Buyer Beware: FREE-for-service vs Fee-for-Service real estate agents

Insert Thumbtack screen

Two weeks ago, I disclosed that I am attending Dave Ramsey’s Financial Peace University class for the third time.  Tonight’s lesson is one home buyers should heed: Buyer Beware.

As consumer advocates with a long track record of championing money-saving real estate business models, we were excited to learn this week that OpenChime released a new update.  We first corresponded with their founders, fellow MIT grads, about their bid model in January 2011 and subsequently added The Real Estate Cafe to their directory.  Last summer we added our fee-for-service business model to another RFP (request for proposals) app, Thumbtack, using the headline:

Wanted:  Cost-Conscious, Tech-Savvy DIY Home Buyers

Long before “FREEmium” was added to the digital marketplace, real estate agents routinely — and we would argue deceptively — advertised that their services are available at “no extra cost” or “free.”  The Consumer Federation of America (CFA), Consumer Advocates in American Real Estate (CAARE) and others have offered alternative perspections on negotiating real estate commissions and the question: “Who pays the real estate commission?

Because the buyer’s pays the real estate commission out of the funds they bring to the closing table, our perspective is that is their cost.  If they are not receiving a rebate of the buyer agency fee, they maybe financing the cost over the life of their loan. So what appeared to be a FREEmium, is actually a PREMIUM — the true cost exceeds the 2.5% to 3% buried in the sales price because interest is being paid on the commission every month instead of getting cash back at closing.  In contrast, The Real Estate Cafe has offered a Menu of Fees & Rebates since 1995, and our 100% rebate option has been featured in an article in Wall Street Journal on “Cutting the commission.”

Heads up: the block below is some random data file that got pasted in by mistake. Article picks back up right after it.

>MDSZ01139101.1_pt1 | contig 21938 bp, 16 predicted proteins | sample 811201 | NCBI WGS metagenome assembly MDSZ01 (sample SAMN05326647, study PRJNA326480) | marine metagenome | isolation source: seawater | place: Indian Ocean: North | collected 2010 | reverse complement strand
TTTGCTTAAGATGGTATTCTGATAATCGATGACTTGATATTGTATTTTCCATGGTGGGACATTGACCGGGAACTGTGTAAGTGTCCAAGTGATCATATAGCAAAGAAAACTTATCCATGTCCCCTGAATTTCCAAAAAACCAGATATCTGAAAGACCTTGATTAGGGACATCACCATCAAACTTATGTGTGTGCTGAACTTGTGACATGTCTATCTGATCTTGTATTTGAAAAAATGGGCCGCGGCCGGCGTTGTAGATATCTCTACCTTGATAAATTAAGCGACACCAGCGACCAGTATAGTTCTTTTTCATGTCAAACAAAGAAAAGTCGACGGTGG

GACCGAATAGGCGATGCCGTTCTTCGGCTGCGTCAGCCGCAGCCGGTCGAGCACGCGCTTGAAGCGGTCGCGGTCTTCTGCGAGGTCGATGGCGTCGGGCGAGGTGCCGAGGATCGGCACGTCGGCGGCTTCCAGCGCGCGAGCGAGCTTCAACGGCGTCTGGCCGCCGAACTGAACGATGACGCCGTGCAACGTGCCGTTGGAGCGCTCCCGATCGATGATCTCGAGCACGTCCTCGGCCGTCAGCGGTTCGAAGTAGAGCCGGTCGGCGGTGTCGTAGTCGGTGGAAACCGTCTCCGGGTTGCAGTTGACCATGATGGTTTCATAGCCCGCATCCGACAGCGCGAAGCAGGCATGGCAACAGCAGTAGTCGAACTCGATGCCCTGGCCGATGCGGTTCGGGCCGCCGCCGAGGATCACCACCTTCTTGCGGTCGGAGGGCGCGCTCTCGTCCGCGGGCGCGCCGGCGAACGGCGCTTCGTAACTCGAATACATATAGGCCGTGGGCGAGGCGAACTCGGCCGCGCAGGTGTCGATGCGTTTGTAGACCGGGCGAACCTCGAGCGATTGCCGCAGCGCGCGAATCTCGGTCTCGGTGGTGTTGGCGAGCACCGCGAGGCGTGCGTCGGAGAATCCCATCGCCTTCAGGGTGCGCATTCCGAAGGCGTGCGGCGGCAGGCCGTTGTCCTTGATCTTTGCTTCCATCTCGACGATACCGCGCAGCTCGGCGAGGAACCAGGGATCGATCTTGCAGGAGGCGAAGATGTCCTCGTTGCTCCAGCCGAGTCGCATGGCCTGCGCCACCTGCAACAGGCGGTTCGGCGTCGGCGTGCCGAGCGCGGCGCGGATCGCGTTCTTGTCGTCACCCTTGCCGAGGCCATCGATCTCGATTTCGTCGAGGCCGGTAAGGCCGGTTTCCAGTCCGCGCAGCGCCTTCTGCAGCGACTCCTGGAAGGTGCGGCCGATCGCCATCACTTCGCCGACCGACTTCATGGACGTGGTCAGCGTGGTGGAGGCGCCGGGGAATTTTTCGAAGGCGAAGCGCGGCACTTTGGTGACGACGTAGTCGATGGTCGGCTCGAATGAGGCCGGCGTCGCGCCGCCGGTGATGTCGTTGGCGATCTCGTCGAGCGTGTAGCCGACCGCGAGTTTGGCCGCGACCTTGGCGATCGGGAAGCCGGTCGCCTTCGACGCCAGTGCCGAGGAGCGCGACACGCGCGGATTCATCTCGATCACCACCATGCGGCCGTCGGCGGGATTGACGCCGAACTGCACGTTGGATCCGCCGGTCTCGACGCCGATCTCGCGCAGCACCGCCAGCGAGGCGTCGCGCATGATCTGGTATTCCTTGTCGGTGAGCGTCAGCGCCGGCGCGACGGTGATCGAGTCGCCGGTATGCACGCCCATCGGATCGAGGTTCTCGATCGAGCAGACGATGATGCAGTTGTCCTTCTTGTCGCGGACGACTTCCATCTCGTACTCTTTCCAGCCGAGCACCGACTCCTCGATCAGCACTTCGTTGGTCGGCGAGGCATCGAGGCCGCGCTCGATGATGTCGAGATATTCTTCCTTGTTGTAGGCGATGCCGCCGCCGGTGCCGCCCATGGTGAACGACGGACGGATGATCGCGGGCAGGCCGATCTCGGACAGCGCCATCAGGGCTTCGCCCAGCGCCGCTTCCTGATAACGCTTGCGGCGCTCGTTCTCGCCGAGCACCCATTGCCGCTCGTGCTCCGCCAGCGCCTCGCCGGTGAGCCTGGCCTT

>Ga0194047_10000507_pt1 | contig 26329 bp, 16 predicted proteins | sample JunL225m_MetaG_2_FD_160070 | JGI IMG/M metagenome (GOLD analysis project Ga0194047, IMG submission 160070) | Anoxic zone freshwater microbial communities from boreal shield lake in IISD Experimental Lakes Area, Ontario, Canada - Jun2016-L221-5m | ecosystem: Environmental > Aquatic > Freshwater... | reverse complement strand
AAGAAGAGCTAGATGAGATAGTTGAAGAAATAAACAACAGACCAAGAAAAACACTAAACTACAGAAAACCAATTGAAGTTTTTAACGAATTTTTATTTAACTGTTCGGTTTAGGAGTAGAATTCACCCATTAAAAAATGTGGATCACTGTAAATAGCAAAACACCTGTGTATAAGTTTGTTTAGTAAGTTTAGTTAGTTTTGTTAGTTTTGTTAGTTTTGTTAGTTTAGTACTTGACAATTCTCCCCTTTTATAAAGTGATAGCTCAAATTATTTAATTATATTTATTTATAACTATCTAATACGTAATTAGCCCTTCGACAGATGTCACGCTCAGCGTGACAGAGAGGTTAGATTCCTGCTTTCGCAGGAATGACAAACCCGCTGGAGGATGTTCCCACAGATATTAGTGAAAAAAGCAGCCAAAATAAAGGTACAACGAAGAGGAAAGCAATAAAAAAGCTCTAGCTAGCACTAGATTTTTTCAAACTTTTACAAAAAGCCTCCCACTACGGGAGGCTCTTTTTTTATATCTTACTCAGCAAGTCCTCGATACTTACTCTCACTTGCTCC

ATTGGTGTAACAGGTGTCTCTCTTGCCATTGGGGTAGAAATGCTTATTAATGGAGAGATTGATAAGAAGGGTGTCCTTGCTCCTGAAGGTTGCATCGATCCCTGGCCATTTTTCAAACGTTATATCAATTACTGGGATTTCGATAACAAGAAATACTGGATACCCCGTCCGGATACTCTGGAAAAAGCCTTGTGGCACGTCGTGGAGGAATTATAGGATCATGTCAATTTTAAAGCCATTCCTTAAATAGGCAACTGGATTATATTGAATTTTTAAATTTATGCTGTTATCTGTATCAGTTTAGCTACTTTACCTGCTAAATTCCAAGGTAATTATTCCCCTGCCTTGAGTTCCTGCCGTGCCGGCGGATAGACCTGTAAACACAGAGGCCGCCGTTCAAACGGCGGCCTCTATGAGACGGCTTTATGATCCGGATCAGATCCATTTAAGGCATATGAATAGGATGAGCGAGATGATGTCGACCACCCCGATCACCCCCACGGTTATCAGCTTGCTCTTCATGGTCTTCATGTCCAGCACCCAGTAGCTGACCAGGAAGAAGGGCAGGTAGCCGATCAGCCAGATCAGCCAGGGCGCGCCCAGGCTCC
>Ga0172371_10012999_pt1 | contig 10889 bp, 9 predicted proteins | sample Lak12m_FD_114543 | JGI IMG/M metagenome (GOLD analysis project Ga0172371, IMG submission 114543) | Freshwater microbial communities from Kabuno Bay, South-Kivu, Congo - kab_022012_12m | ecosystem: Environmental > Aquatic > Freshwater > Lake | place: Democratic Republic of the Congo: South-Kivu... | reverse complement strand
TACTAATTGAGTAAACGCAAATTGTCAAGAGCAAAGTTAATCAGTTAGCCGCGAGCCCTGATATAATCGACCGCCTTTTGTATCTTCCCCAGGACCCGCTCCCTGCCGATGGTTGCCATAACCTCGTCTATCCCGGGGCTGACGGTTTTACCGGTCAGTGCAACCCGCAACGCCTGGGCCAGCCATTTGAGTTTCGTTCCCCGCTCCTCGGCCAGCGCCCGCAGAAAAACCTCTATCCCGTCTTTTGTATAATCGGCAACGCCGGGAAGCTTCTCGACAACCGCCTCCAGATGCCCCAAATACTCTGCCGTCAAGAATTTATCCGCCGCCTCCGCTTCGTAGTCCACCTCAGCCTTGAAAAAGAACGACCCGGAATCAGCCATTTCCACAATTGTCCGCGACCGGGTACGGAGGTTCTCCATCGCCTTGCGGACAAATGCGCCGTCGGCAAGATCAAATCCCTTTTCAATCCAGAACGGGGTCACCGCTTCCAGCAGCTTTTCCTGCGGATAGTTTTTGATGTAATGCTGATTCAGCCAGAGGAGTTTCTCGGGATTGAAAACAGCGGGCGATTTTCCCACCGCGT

Thankfully, the internet and mobile devices enable homebuyers to do much of the home buying process themselves.  Unfortunately, our experience is that DIY homebuyers unintentionally short change themselves in at least three ways.  We’ll write more about that subject soon; in the meantime,buyers beware.

If you’d like to become more aware of money-saving opportunities in real estate, we’d love to demonstrate how buyers can use new request for proposal business models like OpenChime andThumbtack to save money.  Want to TweetUp at your convenience for a tabletop demo or participate in a demo online?  Either way, we’ll show you how to monetize the difference between alledgely “FREE-for-service” and fee-for-service business models.

DEMO Request for Proposal sites

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